Future-proofing for digital transformation in times of crisis

Here are eight fundamentals to building sound, future-proof regulatory frameworks that respond to the challenges of digital transformation in the aftermath of global crises and beyond:

  • Regulatory strategies for digital: Regulators should articulate a clear rationale for how and why decisions are made, their goals, time-bound targets and monitoring mechanisms for effective implementation. Strategic priorities should address short-to-medium term outlooks of national and global markets, with long-term strategies which takes account of appropriate government policy and a coordinated approach among all stakeholders while advancing regional development strategies where appropriate.
  • Integrating sustainability into regulatory frameworks: The policy approach to technology needs to be revisited and its scope expanded to cover the full cycle of digital technologies and services, from ideation to dissemination to recycling of digital products. Environmental aspects should be taken into account at every stage of an integrated, consistent regulatory framework covering issues from the carbon footprint of cloud to e-waste management to digitization of economic sectors’ operations. Regulatory collaboration with regulators of other economic sectors should therefore become the norm.
  • Maximizing benefits while minimizing harms of digital technologies: Policy-makers and regulators should design regulatory frameworks to enable innovation while controlling harms, use data and digital technologies to improve the efficiency and effectiveness of government services, work together to develop and promote regional and global standards that enable greater use of technologies.
  • Open, inclusive and transparent regulatory process: Digital regulation needs to be oriented towards enhancing transparency, ethics and trust throughout the regulatory process. Regulatory decision-making processes should encourage broad participation of stakeholders, including those from industry, civil society and local governments, through formal and informal channels. Throughout the process, the regulated entities and the regulator should share responsibility for the development, monitoring and implementation of rules and guidelines.
  • Multiple formats and modes of regulation: Formal regulation should leave sufficient space for self-regulation, hybrid and collaborative regulatory models and oversight mechanisms for law enforcement. New issues call for novel approaches and the regulatory canvas has expanded to cover regulatory sandboxes, ethical frameworks, technology roadmaps, regulatory impact assessment, multi-varied research and big data simulation in exploring the most balanced, proportionate and fair regulatory response. Artificial intelligence, Internet of Things, and online disinformation are some of the complex issues waiting to be addressed.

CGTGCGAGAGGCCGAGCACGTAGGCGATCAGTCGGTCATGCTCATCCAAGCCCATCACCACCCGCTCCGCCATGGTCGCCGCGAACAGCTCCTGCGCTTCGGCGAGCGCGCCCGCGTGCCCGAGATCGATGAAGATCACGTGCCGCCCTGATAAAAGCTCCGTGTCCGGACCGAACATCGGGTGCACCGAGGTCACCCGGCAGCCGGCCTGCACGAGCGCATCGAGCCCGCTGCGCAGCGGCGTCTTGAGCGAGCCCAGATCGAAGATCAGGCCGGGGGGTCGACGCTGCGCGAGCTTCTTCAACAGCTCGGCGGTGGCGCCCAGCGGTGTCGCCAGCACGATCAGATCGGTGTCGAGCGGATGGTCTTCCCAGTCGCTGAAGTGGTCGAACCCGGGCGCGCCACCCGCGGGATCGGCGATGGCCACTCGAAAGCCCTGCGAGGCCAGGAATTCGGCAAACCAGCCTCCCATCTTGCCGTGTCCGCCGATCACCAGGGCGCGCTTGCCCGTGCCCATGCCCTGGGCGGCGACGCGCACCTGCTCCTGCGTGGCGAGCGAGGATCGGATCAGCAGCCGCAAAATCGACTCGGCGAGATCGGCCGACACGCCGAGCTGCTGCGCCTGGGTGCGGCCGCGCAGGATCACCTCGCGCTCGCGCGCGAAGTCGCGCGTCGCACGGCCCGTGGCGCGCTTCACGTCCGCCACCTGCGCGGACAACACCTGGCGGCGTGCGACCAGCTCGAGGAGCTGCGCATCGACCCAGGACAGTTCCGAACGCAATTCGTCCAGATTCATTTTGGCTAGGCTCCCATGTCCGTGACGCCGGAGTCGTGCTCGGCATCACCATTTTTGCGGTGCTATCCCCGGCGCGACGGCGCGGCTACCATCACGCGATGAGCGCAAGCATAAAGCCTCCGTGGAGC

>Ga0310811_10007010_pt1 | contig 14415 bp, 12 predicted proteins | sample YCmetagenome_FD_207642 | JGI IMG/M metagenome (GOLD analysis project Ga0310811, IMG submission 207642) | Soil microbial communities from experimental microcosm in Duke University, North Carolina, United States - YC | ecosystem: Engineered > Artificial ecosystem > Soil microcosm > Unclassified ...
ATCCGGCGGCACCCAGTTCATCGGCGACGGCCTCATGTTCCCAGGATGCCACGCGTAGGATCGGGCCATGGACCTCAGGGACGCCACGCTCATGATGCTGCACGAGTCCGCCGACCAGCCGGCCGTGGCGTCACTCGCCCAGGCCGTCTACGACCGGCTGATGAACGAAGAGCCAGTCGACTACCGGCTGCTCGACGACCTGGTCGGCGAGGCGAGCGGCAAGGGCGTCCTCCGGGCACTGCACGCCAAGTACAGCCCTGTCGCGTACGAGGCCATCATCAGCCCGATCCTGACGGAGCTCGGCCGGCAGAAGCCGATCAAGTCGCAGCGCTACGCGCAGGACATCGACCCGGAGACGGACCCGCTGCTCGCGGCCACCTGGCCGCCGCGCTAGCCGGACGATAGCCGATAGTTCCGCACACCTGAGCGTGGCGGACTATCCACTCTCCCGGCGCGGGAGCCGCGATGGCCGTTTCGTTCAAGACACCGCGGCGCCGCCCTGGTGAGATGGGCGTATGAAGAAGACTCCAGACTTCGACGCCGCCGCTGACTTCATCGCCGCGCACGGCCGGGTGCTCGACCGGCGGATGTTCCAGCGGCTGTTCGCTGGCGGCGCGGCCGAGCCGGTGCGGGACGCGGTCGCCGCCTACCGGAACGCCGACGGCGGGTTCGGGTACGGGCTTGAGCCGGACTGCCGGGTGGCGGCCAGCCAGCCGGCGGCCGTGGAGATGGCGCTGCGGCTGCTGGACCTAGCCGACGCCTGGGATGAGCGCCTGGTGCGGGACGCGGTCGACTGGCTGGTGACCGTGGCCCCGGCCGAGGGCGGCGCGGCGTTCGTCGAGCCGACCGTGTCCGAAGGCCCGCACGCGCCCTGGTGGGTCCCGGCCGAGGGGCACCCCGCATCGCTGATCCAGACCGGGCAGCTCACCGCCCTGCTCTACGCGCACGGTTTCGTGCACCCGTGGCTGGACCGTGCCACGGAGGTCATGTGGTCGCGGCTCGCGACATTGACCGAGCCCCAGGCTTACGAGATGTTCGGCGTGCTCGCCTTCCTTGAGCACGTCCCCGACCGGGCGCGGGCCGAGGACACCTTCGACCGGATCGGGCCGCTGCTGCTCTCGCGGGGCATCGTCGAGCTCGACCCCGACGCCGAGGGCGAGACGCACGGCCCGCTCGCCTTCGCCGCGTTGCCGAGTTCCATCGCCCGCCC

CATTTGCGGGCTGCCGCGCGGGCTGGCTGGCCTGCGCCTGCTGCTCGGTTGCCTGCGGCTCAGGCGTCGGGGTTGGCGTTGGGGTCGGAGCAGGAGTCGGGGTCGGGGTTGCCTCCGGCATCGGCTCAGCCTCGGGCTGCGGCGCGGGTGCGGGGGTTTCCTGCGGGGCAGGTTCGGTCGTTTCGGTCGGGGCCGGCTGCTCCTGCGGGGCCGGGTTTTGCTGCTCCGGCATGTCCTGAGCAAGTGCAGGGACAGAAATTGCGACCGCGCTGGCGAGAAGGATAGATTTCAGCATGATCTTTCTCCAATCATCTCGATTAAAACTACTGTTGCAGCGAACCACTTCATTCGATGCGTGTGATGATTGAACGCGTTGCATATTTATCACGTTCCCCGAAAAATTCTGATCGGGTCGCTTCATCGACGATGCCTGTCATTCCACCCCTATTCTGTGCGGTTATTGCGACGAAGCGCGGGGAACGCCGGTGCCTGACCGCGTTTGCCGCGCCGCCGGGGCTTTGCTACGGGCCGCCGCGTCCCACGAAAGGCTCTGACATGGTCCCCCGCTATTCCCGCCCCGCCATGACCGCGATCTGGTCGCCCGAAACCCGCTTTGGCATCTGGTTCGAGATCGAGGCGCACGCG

• Good governance and effective institutions with appropriate mechanisms in place for collaborative regulatory approaches: Institutional design is key and regulatory authorities should hold appropriate powers and strong independence from market players as well as from national decision-makers and political influences. They should act with integrity and be able to make objective, future-proof decisions and to collaborate across sectors to foster digital transformation. This will pave the way for principled engagement of all market stakeholders and for collaboration across the sectors. Effective institutions need to have appropriate mandates, be adequately funded and well capacitated in terms of staff. Staff competences should be continuously upgraded while being in adherence with good governance principles including accountability and transparency.
  • Evidence-based approach: Evidence and data inform regulatory decisions and help identify emerging regulatory issues. Data and analysis also allow regulators to determine if specific regulatory interventions and decisions are justified by market failures and guide them in defining the desired regulatory outcomes as well as the public policy options to achieve them. Strengthening the monitoring and evaluation function of regulators and integrating in collaboration with other competent agencies can facilitate effort towards improving regulation and ensuring that the regulation achieves its objectives in the most effective and efficient manner.
  • No rule is set in stone: Regulatory frameworks should be regularly reviewed to ensure they remain fit for purpose. Regulatory frameworks may need to adapt to ensure they are continuing to meet public policy objectives in an evolving digital environment. Revoking the rules that are no longer justified is just as important as adopting forward-looking ones.

Source: GSR-20 Best Practice Guidelines: The gold standard for digital regulation